With time more MNO will migrate to services like Allnodes simply because they offer the simplest, cheapest and overall potentially best hosting solution in terms of monitoring tools making is very attractive for MNOs to move over to MN hosting companies like this. Currently there does not appear to be any cheaper or easier way to host a MN than through Allnodes. If anyone is aware of a cheaper and simpler hosting solution for a DMN than $5 / month / node could you post it here.

    If, however, a MN hosting company becomes compromised by a hacker then all MNs they host could be potentially manipulated to deliver the result that the hacker chooses. If the infiltrator was smart they would wait, rather like a viral trojan, until a transaction of significant magnitude was to occur that could cause serious damage to Dash.

    The threat may not come from a hacker. It could come from an insider employee, as was allegedly the case with Binance recently, or it could come from an organisation or individual that blackmails or threatens the owner on behalf of rogue party. There are numerous possible ways that rogue MN code could be activated on such a host. Because these scenarios are possible it is essential that even if these threats did happen to the operators of a MN hosting company they would posses zero threat to the Dash network. The Dash MN network operation and hosting must be trust-less for it to be secure.

    Therefore if 100% of the quorum were compromised any outcome that the MN quorum needs to deliver on behalf of the network could be potentially manipulated to give a result the hacker has chosen. The threat could come from custom MN controlling code or software that manipulates the MN decisions itself either way the final result could be modified if all of the MN in the quorum were affected by the rogue code.

    It could be argued that if there was a 100% rogue Quorum that the network would eventually discover the issue however what I'm suggesting is that by the time we discover there is an issue with a quorum it may be too late.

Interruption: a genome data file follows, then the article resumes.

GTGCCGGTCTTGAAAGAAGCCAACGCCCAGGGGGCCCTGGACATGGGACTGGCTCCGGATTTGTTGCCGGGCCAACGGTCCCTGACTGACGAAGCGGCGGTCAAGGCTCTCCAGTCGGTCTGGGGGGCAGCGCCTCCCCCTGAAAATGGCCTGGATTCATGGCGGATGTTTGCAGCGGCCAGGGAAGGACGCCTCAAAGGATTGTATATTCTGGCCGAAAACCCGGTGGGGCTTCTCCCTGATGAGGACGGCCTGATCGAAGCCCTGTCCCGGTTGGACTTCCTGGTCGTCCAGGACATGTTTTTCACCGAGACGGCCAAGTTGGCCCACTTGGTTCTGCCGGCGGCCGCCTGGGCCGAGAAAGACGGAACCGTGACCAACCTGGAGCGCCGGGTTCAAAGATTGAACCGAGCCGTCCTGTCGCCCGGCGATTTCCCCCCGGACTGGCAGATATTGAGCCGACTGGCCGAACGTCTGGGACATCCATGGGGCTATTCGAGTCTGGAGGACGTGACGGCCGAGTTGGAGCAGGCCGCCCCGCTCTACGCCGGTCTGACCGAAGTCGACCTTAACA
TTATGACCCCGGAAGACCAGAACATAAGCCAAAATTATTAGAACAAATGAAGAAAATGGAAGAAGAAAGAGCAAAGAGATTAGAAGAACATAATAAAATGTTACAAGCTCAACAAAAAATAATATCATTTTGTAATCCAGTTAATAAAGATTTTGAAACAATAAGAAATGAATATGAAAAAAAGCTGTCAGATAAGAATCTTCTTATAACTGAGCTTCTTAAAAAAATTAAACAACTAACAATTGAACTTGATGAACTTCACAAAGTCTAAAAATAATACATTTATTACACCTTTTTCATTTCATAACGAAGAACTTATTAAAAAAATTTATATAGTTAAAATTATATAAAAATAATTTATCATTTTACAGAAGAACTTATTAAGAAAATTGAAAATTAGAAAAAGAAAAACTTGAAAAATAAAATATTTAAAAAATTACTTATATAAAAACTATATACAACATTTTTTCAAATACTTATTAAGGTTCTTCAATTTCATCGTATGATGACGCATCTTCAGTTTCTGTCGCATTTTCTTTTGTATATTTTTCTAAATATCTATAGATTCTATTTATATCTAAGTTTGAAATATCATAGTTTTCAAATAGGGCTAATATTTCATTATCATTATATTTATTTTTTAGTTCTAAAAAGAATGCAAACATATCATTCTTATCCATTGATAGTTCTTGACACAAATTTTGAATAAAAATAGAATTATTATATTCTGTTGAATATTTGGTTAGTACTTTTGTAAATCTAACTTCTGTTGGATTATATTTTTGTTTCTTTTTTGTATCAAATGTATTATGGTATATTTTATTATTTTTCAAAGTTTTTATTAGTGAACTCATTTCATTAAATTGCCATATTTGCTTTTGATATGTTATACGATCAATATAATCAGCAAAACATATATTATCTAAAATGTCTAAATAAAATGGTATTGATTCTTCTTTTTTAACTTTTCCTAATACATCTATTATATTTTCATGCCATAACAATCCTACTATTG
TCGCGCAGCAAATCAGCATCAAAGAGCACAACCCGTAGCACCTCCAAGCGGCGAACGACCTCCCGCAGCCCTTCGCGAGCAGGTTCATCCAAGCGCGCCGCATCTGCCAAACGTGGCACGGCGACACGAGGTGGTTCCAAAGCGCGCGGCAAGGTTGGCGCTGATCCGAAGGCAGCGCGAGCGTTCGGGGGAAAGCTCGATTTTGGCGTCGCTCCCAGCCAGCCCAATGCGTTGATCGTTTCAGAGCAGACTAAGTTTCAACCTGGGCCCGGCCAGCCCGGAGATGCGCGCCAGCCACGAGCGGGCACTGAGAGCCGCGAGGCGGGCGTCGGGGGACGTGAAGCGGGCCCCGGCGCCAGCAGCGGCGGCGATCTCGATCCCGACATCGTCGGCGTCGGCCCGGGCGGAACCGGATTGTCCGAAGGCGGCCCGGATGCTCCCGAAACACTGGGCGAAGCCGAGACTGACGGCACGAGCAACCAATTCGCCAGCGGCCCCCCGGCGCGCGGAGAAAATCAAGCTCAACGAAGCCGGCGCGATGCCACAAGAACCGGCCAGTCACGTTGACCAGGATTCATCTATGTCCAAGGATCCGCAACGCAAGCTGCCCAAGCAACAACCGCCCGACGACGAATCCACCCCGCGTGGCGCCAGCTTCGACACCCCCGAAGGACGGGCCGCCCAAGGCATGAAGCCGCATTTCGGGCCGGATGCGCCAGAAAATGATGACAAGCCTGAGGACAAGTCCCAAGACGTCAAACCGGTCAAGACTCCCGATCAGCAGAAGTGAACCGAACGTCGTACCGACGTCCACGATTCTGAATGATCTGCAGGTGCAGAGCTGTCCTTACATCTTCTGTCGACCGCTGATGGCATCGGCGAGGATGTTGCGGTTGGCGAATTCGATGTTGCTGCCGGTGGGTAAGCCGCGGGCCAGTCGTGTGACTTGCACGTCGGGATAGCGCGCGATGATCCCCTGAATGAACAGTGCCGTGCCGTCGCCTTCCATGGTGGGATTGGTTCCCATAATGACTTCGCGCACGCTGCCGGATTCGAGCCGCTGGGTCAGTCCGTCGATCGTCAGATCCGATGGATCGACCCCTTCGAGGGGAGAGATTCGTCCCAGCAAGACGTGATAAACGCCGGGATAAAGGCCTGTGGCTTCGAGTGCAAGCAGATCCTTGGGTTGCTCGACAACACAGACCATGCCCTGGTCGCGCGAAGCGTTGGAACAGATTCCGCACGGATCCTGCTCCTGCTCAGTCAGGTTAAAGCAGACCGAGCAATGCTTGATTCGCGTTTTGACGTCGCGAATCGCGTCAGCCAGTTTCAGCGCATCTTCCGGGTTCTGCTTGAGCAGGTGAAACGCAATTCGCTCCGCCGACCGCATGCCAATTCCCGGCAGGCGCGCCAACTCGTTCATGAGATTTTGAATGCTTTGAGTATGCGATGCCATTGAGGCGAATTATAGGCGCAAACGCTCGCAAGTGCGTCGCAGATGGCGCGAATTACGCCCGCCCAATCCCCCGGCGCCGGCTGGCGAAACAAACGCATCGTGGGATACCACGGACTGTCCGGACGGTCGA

I would welcome feedback from developers to understand how an invalid Quorum consensus validation could not be of damage to the network.


    @qwizzie I totally agree with your comments. We cannot have a centralised body in control of a MN hosting license. It ideally needs to be a form of decentralised control. One possible way is through assigning MN hosting companies a "trust rating". I will use the word "license" for want of a better word.

    This is one idea how a MN hosting "license" could operate. The "controlling actions" based from information collated by the license would be the MNOs by the way they choose to act on information gathered. The license itself would be part of the protocol. The MN hosting license would initially primarily act as an analytics reporting agent to the MN network and the MNO would then know what actions to take with respect to hosting based on the information that is collated by the license. But later the license could integrate other security integrity checks on the hosting company.

    When a MN hosting service is setting up a MN they would need to enter their License key as part of the new protocol. This would relay to the network the number of MNs they are hosting. This information could be cross checked against the data gathered from the DMT tool in which the MN owner would select from a drop down list the name of the hosting company they are using when they are using the DMT tool to setup their MN. The two sets of data could be compared. If the MN hosting company stats vary significantly from the data gathered by the DMT tool the MN hosting company trust rating would be lowered depending on the size of the discrepancy and this would be displayed on a MN network security control panel. This would signal to the MNO network that the hosting company could be hosting more MNs than the permitted maximum amount to ensure security for the network. The larger the discrepancy the lower the trust rating of the hosting company. Once the total maximum amount of MNs are hosted with any one company the License would not permit more nodes to be hosted with the same MN hosting company. However if they find a way to bypass this we would still know because the DMT statistics would not match. In order for this to be reliable all MNOs would need to use a DMT tool or something similar.